We try to assess whether in this total population (80 CHC cases), serum levels of VD would affect the IP-10 levels in general. As shown in the scatter plot (Fig 3), even the dots are quite scattered, the best fit line could be plotted and the regression equation of [IP-10 = 841.34–4.45 x VD] was demonstrated. In other words, we could postulate that serum IP-10 decreases with increase in serum VD levels, and each unit of VD increase will lead to 4.5 unit decrease in serum IP-10.

Fig 3. Scatter plot of post treatment VD levels (x-axis) and post treatment IP-10 level (y-axis) including fit line and regression equation were demonstrated.


HCV is one of the most common causes of chronic liver diseases, endstage liver disease and hepatocellular carcinoma worldwide [1, 2]. While vitamin D deficiency is also the most common nutritional deficiency in general population and in patients with chronic liver diseases [8]. When the two conditions come together, the patients experienced more severity of liver diseases [19, 20] and responded less to the treatment as compared to the one without vitamin D deficiency [2124]. Upon correction of the deficiency, the treatment outcomes were improving [25]. Two serum markers, chemokine IP-10 and enzyme DPP IV (CD26), were identified as important markers predicting the outcome of CHC treatment [10, 14, 26]. The higher the level of the IP10 and the activity of the enzyme DPP IV predicted the poorer outcomes.

Our results suggested that vitamin D deficiency is a common factor connecting the dots of immunological derangements known to be the factors affecting the patients’ outcomes. Our finding demonstrated that upon correction of vitamin D deficiency in CHC patients within 6 weeks, both IP-10 and DPP IV levels were significantly reduced as compared to the placebo group. While, the serum levels of TH1 and TH2 related cytokines were remaining unchanged. In addition, the vitamin D replacement regimen used in this study for CHC patients were effective and could reversed the deficiency within a period of 6 weeks.

In vitro study demonstrated that Vitamin D acted directly on human hepatocytes as an innate immune response through interferon signaling pathway [27]. In CHC patients, there were increased in chemotactic cytokine expression including IP-10 on hepatocytes, especially around lobular area and periportal interface area [11]. This phenomenon resulted in recruitment of CXCR3-expressing T cells into the sites of infection [28]. The link between vitamin D and IP-10 was demonstrated, in vitro, in LPS-stimulated primary human monocytes, which the expression of IP-10 was suppressed by vitamin D [13]. In CHC patients treated with vitamin D/pegylated interferon/ribavirin showed significant reduction of serum IP-10 within 4 weeks of treatment and lower interferon stimulating gene (ISG) mRNA expression in hepatocytes as compare to the control arm without vitamin D [29]. The reduction of inflammatory responses, however, seemed paradox to explain the benefit on viral eradication. This phenomenon could also be seen in CHC liver pathology. The pathological finding of CHC patients who had better chance of responses to the treatment usually had lesser extent of lobular and interface hepatitis [11]. In addition, increase in ISG expression in CHC patients predicted poorer responses to the treatment [30, 31]. The finding of reduction of ISG expressions in the liver and serum IP-10 levels, however, were criticized as an adaptive immune stabilizing effect of vitamin D on the out of control immune responses in CHC patients [29]. Our data showed the same evidence of IP-10 reduction within 6 weeks, however, without influences of interferon. Whether, benefit of vitamin D on the treatment responses were added on by the effect of vitamin D alone, or as a synergistic effect of vitamin D on interferon are remaining unanswered.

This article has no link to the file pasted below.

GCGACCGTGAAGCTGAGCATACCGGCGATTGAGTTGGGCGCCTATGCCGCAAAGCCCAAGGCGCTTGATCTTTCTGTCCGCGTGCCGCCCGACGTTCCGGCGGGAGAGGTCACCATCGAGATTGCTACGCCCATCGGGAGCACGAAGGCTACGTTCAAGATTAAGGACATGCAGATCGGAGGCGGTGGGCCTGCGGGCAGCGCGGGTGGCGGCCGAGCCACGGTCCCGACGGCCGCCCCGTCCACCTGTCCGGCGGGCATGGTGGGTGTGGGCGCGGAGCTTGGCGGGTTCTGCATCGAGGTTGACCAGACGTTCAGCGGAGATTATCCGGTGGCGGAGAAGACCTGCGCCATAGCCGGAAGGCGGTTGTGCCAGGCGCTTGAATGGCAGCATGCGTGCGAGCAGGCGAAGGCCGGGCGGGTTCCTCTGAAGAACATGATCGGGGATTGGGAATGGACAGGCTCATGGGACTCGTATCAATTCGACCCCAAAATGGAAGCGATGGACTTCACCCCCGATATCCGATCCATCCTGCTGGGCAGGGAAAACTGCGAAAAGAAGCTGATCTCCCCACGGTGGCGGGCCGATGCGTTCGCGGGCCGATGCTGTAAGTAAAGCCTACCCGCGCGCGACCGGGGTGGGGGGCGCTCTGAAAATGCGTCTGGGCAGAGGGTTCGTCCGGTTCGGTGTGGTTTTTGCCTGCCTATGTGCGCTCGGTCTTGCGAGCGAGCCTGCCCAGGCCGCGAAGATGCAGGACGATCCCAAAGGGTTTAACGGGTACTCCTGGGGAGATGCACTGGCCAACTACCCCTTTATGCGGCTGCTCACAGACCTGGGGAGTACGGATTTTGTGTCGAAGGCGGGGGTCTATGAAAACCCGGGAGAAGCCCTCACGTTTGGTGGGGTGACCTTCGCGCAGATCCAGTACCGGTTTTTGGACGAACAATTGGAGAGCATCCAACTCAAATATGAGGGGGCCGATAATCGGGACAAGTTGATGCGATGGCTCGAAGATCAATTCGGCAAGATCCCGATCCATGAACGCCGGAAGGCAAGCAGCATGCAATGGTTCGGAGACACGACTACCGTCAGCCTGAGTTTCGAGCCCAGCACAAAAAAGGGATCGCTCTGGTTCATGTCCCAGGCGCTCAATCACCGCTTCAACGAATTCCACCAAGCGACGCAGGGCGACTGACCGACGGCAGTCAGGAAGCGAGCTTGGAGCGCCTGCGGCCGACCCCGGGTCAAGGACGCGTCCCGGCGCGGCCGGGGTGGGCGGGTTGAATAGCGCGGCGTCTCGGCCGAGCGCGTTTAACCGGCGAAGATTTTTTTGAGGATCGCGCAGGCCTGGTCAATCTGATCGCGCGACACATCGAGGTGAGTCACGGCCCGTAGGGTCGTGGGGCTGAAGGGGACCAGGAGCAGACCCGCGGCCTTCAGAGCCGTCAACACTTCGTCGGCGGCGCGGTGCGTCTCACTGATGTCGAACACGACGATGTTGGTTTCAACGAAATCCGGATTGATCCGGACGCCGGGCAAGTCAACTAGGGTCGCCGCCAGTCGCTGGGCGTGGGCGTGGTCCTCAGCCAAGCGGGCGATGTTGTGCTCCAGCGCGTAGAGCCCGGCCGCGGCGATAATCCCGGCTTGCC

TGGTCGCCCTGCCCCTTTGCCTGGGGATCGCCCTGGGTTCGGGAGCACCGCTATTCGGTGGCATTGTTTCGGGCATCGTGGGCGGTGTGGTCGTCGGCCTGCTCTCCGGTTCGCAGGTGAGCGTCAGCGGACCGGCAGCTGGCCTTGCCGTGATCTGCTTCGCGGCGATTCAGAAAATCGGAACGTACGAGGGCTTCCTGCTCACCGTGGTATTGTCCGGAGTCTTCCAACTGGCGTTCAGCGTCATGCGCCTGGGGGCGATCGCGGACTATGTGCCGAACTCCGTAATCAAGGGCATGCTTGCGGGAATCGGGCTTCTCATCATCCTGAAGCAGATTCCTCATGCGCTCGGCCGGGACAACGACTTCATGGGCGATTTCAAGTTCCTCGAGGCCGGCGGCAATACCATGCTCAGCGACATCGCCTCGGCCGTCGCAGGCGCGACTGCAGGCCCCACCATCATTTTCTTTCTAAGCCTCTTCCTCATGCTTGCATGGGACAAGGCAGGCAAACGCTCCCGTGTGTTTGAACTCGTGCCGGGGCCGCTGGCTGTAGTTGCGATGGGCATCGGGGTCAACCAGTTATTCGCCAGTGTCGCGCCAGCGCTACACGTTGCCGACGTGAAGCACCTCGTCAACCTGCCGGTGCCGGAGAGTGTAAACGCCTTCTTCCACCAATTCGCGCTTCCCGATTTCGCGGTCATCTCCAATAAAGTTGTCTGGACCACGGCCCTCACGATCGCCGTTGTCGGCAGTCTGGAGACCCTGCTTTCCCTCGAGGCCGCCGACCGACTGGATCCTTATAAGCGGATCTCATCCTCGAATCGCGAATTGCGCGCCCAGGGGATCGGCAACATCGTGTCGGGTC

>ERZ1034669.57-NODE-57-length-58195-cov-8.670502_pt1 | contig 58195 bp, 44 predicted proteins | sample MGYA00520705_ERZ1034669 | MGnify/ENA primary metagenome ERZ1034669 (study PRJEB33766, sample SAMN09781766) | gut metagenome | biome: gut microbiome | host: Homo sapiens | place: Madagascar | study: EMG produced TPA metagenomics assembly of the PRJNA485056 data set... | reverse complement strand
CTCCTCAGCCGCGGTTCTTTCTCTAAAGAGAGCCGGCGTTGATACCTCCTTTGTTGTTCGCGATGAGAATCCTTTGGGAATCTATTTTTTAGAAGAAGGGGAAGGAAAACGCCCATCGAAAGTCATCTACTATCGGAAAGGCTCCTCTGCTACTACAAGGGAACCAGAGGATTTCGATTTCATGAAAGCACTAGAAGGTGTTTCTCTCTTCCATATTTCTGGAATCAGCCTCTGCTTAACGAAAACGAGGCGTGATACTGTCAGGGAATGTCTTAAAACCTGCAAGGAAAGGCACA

High IP-10 levels were described in CHC patients, difficult to treated patients and at the end of therapy in non-responders [10, 32]. These evidences seemed to be paradox to explain the idea of chemotactic cytokines orchestrating antiviral responses. Previously, the soluble enzymes DPP IV (CD26) levels were found to be significant lower in CHC patients who had sustained virological responses (SVR) as compared to those without SVR [33, 34]. Recently, the explanation came into light as the antagonistic form of IP-10 was demonstrated in a high proportion of the total IP-10 levels in CHC patients [14]. The enzyme DPP IV cleaved two amino acids at the N-terminal creating the antagonistic form, resulting in a competitive blockade of the CXCR3 receptors and, consequently, preventing T-cells recruitment [35]. DPP IV enzymatic activity and levels were increased according to the levels of IP-10 in CHC patients and significantly reduced in the patients who responded to the treatment [14, 33].